## 3.2 Missing data options

When examining the data, you will often find there are variables with missing values. Standard regression analysis algorithms require all values to be non-missing, so the default option of regression software, when faced with data that contain missing outcome and/or predictor values, is to remove any case that has any missing values, resulting in what is called a complete case analysis. A more rigorous approach is to use the method of multiple imputation to randomly fill in missing values. Complete case analysis is easier, but “easier” does not mean “better”. For the purpose of learning regression methods it does, however, make sense to stick to the easier missing data method first and then later, after becoming familiar with regression, learn the more rigorous method.

### 3.2.1 Complete case analysis

A **complete case analysis** is one in which all cases with missing data on any variable are removed from the analysis. In R, complete case analysis is the default when using a regression function – that is, R automatically removes cases with any missing data before fitting the regression model. However, if you want to first describe the data used in a complete case analysis, you need to explicitly remove the cases with missing values yourself in order to compute descriptive statistics that are based on the same sample as your regression analysis.

If you instead use a dataset that contains missing values to compute descriptive statistics for each variable, the results for a specific variable will be based on all available cases with non-missing values for that variable regardless of whether any other variables have missing values for those cases. Thus, descriptive statistics for different variables might be based on different subsets of cases. To ensure that the descriptive statistics for all variables are based on the same sample as each other, and the same sample as will be used in when fitting the regression model, remove cases that have missing data for *any* variable in the analysis.

**Example 3.1 (continued):** For the same data and variables summarized previously, the following code demonstrates two methods for creating a complete case analysis dataset. Both methods result in the correct cases, but the first retains all the variables in the dataset, including those not being used in the analysis. The second method only retains the analysis variables.

```
# Remove cases with missing data and keep all variables
SUB <- !is.na(nhanes$sbp) &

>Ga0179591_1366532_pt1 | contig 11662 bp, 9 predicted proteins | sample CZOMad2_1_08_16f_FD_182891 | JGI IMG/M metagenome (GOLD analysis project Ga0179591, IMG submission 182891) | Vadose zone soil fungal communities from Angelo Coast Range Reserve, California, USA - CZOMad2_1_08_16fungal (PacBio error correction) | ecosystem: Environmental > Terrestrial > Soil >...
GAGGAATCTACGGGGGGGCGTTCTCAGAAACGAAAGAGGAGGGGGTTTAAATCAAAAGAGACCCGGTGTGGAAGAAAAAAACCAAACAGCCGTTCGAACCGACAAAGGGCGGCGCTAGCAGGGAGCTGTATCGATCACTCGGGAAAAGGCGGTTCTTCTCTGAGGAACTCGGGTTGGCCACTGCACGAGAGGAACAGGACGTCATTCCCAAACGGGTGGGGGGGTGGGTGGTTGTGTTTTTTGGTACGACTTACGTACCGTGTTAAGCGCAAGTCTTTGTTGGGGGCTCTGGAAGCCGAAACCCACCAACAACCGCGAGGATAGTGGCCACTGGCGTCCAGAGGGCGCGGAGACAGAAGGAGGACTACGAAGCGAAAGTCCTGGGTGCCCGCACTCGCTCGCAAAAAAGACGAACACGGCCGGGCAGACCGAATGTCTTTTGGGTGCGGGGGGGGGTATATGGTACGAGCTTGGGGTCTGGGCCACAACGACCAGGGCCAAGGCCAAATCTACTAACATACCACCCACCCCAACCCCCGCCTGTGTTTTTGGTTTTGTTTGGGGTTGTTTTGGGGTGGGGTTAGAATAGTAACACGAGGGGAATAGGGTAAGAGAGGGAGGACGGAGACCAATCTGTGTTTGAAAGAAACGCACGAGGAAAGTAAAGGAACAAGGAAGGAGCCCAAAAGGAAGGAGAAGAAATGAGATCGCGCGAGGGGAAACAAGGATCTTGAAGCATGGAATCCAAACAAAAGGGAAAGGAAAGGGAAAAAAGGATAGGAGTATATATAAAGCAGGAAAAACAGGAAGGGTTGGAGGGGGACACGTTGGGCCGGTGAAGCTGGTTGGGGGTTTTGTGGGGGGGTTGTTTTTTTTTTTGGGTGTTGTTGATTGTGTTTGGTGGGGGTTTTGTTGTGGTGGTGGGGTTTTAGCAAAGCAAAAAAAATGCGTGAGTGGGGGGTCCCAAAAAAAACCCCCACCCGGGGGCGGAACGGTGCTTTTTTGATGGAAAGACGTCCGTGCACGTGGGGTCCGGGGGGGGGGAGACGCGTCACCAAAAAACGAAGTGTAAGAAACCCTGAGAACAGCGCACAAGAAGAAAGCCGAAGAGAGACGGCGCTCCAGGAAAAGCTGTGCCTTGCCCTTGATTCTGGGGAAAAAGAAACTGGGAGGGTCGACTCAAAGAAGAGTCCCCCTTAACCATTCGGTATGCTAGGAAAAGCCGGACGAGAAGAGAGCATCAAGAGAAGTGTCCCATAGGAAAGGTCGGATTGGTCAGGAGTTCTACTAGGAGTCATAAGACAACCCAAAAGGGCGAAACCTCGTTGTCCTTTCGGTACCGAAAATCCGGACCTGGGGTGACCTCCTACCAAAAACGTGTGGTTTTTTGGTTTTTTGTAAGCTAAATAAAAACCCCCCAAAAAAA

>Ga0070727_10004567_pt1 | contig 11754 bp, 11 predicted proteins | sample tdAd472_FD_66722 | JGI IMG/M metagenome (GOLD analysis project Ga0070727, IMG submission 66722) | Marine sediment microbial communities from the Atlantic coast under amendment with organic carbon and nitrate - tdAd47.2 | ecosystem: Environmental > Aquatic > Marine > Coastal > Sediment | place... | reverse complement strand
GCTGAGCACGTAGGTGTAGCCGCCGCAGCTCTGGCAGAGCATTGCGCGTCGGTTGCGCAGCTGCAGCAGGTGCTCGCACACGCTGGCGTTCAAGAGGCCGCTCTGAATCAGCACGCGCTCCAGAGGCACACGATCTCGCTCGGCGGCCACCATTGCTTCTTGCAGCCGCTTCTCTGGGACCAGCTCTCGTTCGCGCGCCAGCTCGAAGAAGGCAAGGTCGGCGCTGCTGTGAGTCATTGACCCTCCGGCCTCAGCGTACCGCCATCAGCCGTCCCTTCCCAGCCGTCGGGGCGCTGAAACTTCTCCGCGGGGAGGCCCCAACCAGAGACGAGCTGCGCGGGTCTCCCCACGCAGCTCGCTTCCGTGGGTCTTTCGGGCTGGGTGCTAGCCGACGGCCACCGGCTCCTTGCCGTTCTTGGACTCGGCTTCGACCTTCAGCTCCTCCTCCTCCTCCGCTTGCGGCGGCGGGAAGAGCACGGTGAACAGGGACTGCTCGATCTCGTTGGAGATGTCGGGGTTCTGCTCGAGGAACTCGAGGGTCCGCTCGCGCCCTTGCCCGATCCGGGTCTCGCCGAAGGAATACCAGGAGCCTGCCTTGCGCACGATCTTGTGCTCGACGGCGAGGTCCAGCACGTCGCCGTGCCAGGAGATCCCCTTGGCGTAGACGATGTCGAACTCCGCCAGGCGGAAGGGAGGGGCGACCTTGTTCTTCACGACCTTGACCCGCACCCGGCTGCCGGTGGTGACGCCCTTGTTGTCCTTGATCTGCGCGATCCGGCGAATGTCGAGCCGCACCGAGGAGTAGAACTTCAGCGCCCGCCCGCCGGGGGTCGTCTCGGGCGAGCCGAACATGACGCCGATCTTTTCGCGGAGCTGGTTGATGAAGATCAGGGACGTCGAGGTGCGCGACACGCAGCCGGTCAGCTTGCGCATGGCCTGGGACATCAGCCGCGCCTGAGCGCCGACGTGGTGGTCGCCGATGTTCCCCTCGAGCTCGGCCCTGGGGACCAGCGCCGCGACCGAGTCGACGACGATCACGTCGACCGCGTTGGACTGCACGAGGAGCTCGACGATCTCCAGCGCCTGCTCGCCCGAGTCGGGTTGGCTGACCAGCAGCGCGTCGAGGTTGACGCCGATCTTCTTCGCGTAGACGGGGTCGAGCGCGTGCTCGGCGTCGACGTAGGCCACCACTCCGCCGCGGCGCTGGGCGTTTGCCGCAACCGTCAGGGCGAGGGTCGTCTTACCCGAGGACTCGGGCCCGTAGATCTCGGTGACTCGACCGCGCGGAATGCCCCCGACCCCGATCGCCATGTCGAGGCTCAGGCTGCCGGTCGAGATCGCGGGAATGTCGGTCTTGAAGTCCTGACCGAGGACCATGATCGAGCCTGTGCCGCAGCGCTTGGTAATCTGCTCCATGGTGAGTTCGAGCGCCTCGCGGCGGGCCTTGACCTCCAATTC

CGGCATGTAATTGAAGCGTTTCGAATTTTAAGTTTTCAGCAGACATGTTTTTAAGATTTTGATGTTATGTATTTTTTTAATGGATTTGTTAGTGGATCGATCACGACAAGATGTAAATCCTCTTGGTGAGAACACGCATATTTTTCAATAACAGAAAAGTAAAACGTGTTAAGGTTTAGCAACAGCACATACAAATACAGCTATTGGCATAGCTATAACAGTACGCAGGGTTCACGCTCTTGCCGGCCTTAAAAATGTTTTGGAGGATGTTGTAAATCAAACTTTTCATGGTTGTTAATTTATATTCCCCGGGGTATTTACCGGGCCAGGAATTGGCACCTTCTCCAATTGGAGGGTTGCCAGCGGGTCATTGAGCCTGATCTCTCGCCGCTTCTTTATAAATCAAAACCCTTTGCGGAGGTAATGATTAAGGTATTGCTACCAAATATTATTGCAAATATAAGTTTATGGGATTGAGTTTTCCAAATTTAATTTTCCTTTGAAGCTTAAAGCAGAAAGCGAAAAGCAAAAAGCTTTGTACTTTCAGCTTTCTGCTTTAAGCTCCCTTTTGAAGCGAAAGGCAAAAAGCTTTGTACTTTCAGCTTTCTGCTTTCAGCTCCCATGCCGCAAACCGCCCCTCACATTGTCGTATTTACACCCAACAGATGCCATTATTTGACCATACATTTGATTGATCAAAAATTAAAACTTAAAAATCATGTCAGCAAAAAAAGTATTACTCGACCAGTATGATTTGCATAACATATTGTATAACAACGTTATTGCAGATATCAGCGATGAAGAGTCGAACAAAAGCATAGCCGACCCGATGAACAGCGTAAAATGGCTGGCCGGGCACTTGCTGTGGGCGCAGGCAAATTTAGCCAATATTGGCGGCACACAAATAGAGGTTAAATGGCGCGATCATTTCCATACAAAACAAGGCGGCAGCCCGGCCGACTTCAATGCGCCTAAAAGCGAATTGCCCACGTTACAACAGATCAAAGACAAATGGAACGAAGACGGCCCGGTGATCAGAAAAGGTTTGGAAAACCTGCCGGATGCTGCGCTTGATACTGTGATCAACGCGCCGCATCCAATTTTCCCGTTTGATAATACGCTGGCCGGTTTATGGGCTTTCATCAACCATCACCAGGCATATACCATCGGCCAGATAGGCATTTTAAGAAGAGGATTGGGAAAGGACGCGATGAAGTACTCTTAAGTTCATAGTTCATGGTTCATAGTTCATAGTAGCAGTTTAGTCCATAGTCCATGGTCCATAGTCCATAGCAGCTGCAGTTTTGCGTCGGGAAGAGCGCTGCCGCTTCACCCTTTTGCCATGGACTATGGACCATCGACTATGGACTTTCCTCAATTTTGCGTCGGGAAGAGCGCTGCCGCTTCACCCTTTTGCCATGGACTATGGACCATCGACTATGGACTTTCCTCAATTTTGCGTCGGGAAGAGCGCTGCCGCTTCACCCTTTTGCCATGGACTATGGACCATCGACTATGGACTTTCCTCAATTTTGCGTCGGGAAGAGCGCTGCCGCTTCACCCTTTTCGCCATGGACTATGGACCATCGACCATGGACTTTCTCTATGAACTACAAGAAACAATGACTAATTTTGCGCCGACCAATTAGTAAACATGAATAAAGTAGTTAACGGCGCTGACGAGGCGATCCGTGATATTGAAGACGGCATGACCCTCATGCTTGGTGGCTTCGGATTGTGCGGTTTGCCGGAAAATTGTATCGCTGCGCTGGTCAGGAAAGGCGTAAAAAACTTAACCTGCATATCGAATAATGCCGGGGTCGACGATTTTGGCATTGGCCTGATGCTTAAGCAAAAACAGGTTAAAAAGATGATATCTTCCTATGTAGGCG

!is.na(nhanes$RIDAGEYR) &
!is.na(nhanes$RIAGENDR) &
!is.na(nhanes$income)
complete.dat <- subset(nhanes, subset = SUB)
# Number of cases and variables in the original dataset
dim(nhanes)
```

`## [1] 1000 85`

`## [1] 855 85`

```
# Alternative that does the same thing
complete.dat <- nhanes %>%
drop_na(sbp, RIDAGEYR, RIAGENDR, income)
# Remove cases with missing data and only keep variables of interest
complete.dat <- nhanes %>%
select(sbp, RIDAGEYR, RIAGENDR, income) %>%
drop_na()
# Number of cases and variables in the complete case dataset
dim(complete.dat)
```

`## [1] 855 4`

```
## sbp RIDAGEYR RIAGENDR income
## Min. : 89 Min. :20.0 Male :425 < $25,000 :148
## 1st Qu.:111 1st Qu.:32.0 Female:430 $25,000 to < $55,000:248
## Median :121 Median :48.0 $55,000+ :459
## Mean :124 Mean :48.1
## 3rd Qu.:134 3rd Qu.:62.0
## Max. :234 Max. :80.0
```

### 3.2.2 Multiple imputation

**Multiple imputation** (MI) of missing data is a method of filling in values for missing values based on the observed associations between the analysis variables. The filling in (imputation) is done randomly and multiple times to avoid pretending the missing values are known with certainty. Following MI, fit the regression model multiple times, once using each imputed dataset, and combine the results according to certain mathematical rules (Rubin 1987).

In the example we have been using, the original dataset has 1000 cases, of which only 855 have complete data on all the variables of interest. A complete case analysis uses just those 855 cases. An MI analysis, however, uses all 1000 cases. However, due to the missing data, we do not *actually* have a sample size of 1000 complete cases. The mathematical rules used to combine the results appropriately account for the fact that we have more information than just the 855 complete cases, but less information than a dataset with 1000 complete cases. Multiple imputation will be discussed in more detail in Chapter 9.

### References

*Multiple Imputation for Nonresponse in Surveys*. New York: John Wiley; Sons, Inc.